By Joseph Menn
Los Angeles Times Staff Writer
6:33 PM PST, January 27, 2008
Qtrax says that the four big labels -- Universal Music Group, owned by Vivendi; Sony-BMG Music Entertainment; Warner Music Group; and EMI Group -- have agreed to license their digital catalogs to the service, which aims to exploit online music bandits for commercial purposes.
Executives at Universal, Warner and EMI say they haven't signed deals with Qtrax, though a Universal spokesman says the label is "really close" to coming to terms. Officals with Sony haven't returned phone calls.
A Qtrax spokesman insists the deals have been made.
FOR THE RECORD:
An earlier version of this story said that the four major record companies had agreed to license their digital catalogs to the online service Qtrax. That is not true of Universal Music Group, EMI Group and Warner Music Group, executives with those labels say. It is unclear as to whether there is such a deal with Sony-BMG Music entertainment. Qtrax officials insist the website has agreements with all four.
Qtrax wants to legitimize the peer-to-peer networks that accelerated music piracy in the 1990s by allowing computer users to share their music files online.
The service scours pirate networks for songs, then delivers them as downloads sto the computers of fans willing to have ads play while they listen. Executives behind Qtrax say the service would provide tens of millions of songs, far more than are available on Apple Inc.'s iTunes, the top legal download site.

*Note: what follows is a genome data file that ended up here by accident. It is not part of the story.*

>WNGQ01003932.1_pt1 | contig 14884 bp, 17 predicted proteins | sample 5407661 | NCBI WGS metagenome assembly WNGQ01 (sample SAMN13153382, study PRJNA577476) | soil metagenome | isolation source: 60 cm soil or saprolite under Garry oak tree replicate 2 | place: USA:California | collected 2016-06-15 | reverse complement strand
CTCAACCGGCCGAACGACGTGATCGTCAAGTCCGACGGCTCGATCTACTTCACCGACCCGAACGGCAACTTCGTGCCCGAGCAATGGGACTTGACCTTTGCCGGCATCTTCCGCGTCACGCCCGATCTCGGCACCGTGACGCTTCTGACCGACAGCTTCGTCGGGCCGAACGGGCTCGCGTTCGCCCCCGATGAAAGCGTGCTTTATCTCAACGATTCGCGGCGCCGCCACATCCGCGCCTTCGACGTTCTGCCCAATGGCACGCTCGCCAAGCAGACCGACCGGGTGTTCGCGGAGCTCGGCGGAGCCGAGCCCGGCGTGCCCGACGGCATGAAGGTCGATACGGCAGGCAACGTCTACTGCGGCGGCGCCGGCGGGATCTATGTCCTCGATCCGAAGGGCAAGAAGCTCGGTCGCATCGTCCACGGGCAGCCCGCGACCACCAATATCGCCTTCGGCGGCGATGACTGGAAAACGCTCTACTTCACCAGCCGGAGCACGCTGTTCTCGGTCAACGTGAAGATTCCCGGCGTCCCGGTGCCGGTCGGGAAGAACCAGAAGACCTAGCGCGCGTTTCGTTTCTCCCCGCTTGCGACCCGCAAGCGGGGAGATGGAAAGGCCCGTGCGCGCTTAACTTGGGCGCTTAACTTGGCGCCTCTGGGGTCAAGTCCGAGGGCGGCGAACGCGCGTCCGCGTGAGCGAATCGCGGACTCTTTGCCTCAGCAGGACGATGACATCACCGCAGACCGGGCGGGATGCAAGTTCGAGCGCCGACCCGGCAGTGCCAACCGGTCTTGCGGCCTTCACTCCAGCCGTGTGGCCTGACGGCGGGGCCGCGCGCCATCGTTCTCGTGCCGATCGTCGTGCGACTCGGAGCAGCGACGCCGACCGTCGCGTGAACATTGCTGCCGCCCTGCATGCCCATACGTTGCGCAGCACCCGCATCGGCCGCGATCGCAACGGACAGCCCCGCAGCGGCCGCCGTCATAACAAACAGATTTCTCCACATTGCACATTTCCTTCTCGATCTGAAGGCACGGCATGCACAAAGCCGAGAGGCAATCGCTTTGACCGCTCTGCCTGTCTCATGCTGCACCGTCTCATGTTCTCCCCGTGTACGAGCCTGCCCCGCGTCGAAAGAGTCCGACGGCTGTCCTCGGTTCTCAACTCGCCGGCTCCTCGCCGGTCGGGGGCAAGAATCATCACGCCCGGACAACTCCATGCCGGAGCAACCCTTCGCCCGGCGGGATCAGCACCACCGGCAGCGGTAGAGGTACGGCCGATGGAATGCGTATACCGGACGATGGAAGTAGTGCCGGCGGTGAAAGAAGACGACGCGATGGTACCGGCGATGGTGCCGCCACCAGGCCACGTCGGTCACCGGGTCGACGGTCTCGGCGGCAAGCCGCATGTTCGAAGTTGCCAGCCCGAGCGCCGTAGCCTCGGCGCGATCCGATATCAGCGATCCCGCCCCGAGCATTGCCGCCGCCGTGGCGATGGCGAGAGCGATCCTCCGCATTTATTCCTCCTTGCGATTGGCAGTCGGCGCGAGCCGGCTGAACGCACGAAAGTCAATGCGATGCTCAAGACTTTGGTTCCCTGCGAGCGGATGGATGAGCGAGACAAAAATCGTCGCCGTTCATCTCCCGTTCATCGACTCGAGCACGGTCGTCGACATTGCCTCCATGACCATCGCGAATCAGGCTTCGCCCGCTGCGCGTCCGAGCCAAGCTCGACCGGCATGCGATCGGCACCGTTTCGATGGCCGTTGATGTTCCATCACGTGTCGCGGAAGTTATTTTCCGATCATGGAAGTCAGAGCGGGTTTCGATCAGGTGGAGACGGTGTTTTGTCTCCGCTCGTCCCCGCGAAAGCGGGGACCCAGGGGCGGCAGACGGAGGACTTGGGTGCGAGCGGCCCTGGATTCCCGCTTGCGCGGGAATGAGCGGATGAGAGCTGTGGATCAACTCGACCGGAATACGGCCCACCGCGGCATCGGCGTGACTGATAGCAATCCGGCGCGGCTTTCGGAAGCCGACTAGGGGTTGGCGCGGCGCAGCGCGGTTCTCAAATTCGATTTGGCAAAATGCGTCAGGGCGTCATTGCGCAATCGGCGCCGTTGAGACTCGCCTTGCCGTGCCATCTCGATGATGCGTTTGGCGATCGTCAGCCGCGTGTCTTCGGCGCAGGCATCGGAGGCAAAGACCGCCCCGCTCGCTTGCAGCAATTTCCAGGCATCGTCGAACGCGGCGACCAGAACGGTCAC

Brilliant Technologies Corp., the publicly traded parent of Qtrax, has spent tens of millions of dollars over seven years developing the service.
It is available only in a test version that might not work as well as established sites.
Qtrax has licensed technology that assigns audio fingerprints to known recordings, ensuring that users actually get the song they are searching for, instead of a fragment or a "spoof" deliberately distributed by labels to discourage piracy, says Chief Executive Allan Klepfisz.
Klepfisz says Qtrax compares the sounds on pirated tracks with its catalog of fingerprints, delivering only the right version. The labels and others will then get a percentage of the revenue from the ads that show while the tracks play, he says.
"We're giving away the music, not the profits," Klepfisz says.
Although the downloads will reside on the users' computers, they will have some rights restrictions. At least initially, users wont' be able to listen to songs without the player filling the screen and showing ads. They will be able to use the Internet simultaneously only in a window within the player.
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